We all knew this was coming. Given Hollywood’s seemingly endless preoccupation with reboots, remakes, sequels, etc. over the last decade and a half (at least much moreso now than any other period of time in film history), it’s no surprise that Blade Runner would eventually be given some sort of newer addition to the legacy, especially considering its increasingly revered status as a science fiction classic, thanks in no small part to the parade of Director’s Cuts and Final Cuts that Ridley Scott has been fooling around with ever since the film’s initial release back in 1982.
Fast forward to 2017 where a much belated (if completely unnecessary) sequel has finally made it into theaters, helmed by one of the most interesting filmmakers to emerge as a major player this decade in Denis Villenueve, with the participation of Harrison Ford reprising his role from the first film, and also having Ridley Scott in a producing role, which is perhaps for the best considering how poorly Scott’s recent return to the Alien franchise fared earlier this year. The resulting film herein being Blade Runner 2049, a flawed yet ultimately satisfying continuation of the Blade Runner franchise, which I guess now is officially a thing. Huh.
To keep plot points and details to a minimum, I’ll just go over the basics to start with: Blade Runner 2049 centers on Ryan Gosling in the leading role this time around, as a titular “Blade Runner”, whose job it is to “retire” (read: kill) any replicants (synthetically born humans, bred for the sole purpose of slave labor) still hanging out from the 2019-era of the first film. When given his next assignment, Gosling’s futuristic bounty hunter is suddenly thrust into a case that’s – surprise, surprise – much bigger and more far-reaching than he or the audience was expecting. Soon, Gosling’s officer, know only as K, finds himself embarking on journey of self-discovery that leads him to Harrison Ford’s Rick Deckard from the first film. As far as the thematic links between Blade Runner 2049 and its predecessor go, the central questions of morality and humanity from the first one are largely kept intact here, which helps tonally link the two films together, instead of this one seeming like a pale imitation of the ideas and narrative threads brought up in the original.
Among the many influences the 1982 Blade Runner had on the science fiction genre, one of its biggest was in regards to the design and art direction of any potential future landscapes and settings. In that respect, Blade Runner 2049 certainly had a lot to live up to, and on that front it definitely does not disappoint. In a very wise move, the aesthetic of 2049 doesn’t try to copy or… replicate (awwwww yeah!) the exact look or feel of the original film. Instead, it updates it for our more modern sensibilities, both in terms of the glossy design of the city-scapes and in terms of the technological advances that have occurred since 1982. What we’re seeing isn’t a faithful, nostalgia-driven recreation of everything we’ve already seen before, as well as dozens of pale imitators since then but rather the logical continuation of what was presented to us beforehand, and a carefully thought-out update, making it more believable that this is what the world shown to us in the original Blade Runner would conceivable look like thirty years after we last left it.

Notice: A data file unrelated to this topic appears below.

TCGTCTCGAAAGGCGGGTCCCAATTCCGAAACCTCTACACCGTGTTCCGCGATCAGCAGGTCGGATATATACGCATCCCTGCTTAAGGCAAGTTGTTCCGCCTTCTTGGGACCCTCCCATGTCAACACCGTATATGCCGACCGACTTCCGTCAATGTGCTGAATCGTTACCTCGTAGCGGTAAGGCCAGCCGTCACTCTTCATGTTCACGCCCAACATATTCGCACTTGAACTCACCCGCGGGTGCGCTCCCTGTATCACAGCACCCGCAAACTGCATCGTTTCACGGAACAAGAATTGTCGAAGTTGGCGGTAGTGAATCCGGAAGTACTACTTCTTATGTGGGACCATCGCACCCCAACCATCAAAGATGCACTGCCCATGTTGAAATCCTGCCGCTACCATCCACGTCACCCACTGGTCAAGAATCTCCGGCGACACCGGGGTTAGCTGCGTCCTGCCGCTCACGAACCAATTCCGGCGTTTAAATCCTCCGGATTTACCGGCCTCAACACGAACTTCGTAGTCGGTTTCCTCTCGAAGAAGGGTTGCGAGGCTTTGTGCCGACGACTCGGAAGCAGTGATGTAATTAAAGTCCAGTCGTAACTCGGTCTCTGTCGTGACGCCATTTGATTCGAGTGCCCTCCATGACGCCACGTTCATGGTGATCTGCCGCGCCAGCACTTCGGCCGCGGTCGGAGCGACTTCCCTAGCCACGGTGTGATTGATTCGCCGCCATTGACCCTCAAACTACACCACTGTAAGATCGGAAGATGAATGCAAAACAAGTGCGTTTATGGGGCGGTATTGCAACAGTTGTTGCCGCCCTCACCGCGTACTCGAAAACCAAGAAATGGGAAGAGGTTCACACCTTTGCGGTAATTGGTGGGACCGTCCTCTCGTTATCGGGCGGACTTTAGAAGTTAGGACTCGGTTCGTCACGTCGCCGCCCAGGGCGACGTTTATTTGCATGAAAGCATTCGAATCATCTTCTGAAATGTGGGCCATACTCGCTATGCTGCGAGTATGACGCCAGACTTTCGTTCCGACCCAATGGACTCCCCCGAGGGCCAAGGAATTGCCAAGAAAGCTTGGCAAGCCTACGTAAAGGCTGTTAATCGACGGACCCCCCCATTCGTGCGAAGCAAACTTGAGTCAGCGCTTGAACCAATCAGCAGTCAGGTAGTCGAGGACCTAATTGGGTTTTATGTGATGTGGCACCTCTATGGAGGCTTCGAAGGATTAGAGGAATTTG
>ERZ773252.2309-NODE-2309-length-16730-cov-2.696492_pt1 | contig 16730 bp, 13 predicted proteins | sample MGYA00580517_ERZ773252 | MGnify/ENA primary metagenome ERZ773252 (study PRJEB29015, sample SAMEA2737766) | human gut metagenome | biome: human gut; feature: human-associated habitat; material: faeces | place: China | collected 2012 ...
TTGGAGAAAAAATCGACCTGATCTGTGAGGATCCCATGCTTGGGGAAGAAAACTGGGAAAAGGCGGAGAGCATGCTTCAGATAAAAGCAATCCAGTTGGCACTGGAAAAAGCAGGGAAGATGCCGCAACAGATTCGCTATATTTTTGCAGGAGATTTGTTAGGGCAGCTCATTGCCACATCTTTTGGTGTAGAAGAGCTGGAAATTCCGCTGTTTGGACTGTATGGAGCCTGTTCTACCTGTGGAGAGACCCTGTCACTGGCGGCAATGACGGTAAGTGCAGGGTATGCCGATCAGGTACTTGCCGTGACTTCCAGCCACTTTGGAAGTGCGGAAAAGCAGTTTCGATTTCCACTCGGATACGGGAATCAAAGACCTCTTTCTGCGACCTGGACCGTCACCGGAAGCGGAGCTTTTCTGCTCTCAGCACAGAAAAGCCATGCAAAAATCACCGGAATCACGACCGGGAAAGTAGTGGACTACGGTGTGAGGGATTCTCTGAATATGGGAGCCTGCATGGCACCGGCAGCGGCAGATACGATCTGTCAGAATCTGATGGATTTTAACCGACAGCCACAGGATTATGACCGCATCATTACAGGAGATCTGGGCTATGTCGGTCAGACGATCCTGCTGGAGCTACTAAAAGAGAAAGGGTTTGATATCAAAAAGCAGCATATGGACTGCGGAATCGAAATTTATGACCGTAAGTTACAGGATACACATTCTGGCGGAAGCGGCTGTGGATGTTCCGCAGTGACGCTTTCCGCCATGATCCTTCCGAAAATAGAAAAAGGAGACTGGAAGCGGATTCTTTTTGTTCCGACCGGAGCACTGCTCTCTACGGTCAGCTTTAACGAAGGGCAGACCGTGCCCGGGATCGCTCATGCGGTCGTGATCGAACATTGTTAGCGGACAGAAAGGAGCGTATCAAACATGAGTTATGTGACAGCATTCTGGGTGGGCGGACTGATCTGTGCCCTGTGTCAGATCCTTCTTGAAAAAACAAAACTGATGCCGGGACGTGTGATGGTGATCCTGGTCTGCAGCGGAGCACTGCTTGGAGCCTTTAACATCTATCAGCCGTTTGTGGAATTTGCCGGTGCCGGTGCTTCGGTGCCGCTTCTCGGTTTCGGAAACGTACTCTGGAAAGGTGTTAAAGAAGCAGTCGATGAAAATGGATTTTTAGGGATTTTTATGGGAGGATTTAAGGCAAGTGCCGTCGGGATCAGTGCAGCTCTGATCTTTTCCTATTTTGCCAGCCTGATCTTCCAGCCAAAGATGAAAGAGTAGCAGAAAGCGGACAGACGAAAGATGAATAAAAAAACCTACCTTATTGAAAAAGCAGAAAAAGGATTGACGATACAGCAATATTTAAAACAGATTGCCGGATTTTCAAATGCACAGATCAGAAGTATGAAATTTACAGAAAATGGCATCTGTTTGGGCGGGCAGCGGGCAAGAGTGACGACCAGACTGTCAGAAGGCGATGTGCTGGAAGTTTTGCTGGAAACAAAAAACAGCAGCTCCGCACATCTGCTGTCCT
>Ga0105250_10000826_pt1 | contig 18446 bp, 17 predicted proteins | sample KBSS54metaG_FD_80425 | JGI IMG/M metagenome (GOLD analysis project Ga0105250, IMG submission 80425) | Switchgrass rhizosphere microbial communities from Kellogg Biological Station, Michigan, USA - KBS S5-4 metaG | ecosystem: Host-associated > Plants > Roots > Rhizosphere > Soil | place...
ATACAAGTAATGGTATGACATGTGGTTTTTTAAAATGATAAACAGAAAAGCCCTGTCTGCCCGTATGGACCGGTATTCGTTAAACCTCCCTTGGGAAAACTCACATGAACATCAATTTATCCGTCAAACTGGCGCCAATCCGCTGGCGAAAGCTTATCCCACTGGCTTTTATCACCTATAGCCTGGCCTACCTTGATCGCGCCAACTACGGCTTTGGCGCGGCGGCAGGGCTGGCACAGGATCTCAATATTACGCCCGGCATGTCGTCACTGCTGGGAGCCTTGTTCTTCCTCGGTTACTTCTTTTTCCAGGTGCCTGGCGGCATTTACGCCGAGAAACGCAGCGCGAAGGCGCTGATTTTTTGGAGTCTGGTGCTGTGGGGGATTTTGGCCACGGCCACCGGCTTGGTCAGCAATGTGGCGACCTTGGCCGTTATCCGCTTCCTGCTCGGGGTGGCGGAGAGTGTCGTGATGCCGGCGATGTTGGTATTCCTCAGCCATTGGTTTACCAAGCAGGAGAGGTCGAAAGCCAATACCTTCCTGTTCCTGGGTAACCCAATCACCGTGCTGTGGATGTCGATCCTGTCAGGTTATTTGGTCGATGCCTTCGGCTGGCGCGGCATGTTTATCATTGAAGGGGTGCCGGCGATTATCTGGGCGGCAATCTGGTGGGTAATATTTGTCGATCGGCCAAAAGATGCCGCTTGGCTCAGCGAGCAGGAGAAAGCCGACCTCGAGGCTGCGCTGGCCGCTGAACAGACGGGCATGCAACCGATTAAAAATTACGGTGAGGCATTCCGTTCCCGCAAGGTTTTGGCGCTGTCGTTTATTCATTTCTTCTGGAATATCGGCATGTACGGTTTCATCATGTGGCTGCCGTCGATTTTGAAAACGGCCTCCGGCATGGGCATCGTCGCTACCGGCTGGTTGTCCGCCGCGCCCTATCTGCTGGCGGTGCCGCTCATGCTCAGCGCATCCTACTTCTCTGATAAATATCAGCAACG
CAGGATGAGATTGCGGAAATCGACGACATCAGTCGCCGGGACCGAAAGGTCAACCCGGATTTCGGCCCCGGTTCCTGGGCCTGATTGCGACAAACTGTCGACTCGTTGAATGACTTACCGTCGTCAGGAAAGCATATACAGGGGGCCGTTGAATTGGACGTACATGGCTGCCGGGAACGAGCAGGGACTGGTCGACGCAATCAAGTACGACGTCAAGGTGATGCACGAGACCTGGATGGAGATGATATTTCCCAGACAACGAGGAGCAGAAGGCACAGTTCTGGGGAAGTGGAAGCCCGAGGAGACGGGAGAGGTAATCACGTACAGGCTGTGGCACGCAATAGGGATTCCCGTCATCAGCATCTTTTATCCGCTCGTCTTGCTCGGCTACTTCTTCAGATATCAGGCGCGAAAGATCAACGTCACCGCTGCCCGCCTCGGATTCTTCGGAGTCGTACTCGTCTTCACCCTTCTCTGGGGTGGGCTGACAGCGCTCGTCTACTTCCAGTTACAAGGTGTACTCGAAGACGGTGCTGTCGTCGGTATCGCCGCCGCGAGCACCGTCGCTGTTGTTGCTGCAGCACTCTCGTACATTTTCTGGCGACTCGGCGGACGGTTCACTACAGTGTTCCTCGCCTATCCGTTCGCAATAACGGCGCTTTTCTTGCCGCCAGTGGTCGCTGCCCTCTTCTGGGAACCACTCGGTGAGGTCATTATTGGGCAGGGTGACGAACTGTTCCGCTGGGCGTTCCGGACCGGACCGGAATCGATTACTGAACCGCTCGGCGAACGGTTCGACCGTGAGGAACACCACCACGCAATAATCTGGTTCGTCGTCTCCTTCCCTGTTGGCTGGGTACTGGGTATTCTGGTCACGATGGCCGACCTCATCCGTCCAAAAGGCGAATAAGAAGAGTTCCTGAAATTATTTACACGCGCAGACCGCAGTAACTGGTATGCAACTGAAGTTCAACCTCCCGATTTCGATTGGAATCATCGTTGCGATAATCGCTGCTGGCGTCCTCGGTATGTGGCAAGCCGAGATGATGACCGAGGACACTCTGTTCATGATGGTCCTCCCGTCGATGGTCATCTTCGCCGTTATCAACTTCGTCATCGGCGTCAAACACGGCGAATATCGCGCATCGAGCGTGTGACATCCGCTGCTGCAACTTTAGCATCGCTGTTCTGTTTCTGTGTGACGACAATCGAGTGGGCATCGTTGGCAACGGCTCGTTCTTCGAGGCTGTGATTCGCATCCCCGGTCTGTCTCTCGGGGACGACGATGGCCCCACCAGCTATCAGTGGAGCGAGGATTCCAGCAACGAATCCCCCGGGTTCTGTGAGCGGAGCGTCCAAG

With all the good that’s here, it falls into another trap many recent studio offerings had found themselves in: Sony gonna Sony… again. While the case of obvious studio meddling isn’t as blatant or egregious here as it’s been with other Sony produced films of past years, there’s still a number of moments where it’s extremely noticeable and bothersome. To say nothing of the usual parade of product placement that in this case is at least fairly well hidden and doesn’t much call attention to itself, a lot of the action or attempts at excitement here feel unusually out of place and forced in. While of course a certain level of action and chasing is to be expected in a multi-million dollar spectacle film from two major Hollywood studios, some of the action beats feel like an afterthought; just added in during a latter pass on the script in order to add some punches and explosions to make the trailer seem more exciting to the average moviegoer who has no idea what Blade Runner even is.
These included setpieces like a brief shootout in a junkyard that’s quickly cut short by missile fire, as well as a prolonged fistfight between Gosling and Ford during their first meeting. Scenes like these just come and go with so little impact on the story or characters that the constant breaks in the narrative just to deliver these sequences don’t feel entirely justified, and probably could’ve been cut short to tighten up the runtime a bit without impacting the overall flow of the film much at all. Also worth mentioning is the surprisingly rushed and underwhelming climax of the film, though I at least give the creative minds at play here some credit for not trying to recreate or outdo the magic of the iconic “tears in rain” finale from the original film.
Overall Blade Runner 2049 is a worthy companion piece to the original. While it doesn’t quite reach the heights of its predecessor, how could we possibly expect it to do so? The first one revolutionized the aesthetic of mainstream science fiction for decades to come, so the best we could hope out of any follow-up would be that it add something new to the mythos without copying from the original too much, and that’s thankfully what we got here. While not an instant game changer in the way the first was, 2049 is a damn good piece of modern sci-fi that holds up well enough on its own and doesn’t detract much, if at all from the beloved cult classic is hails from.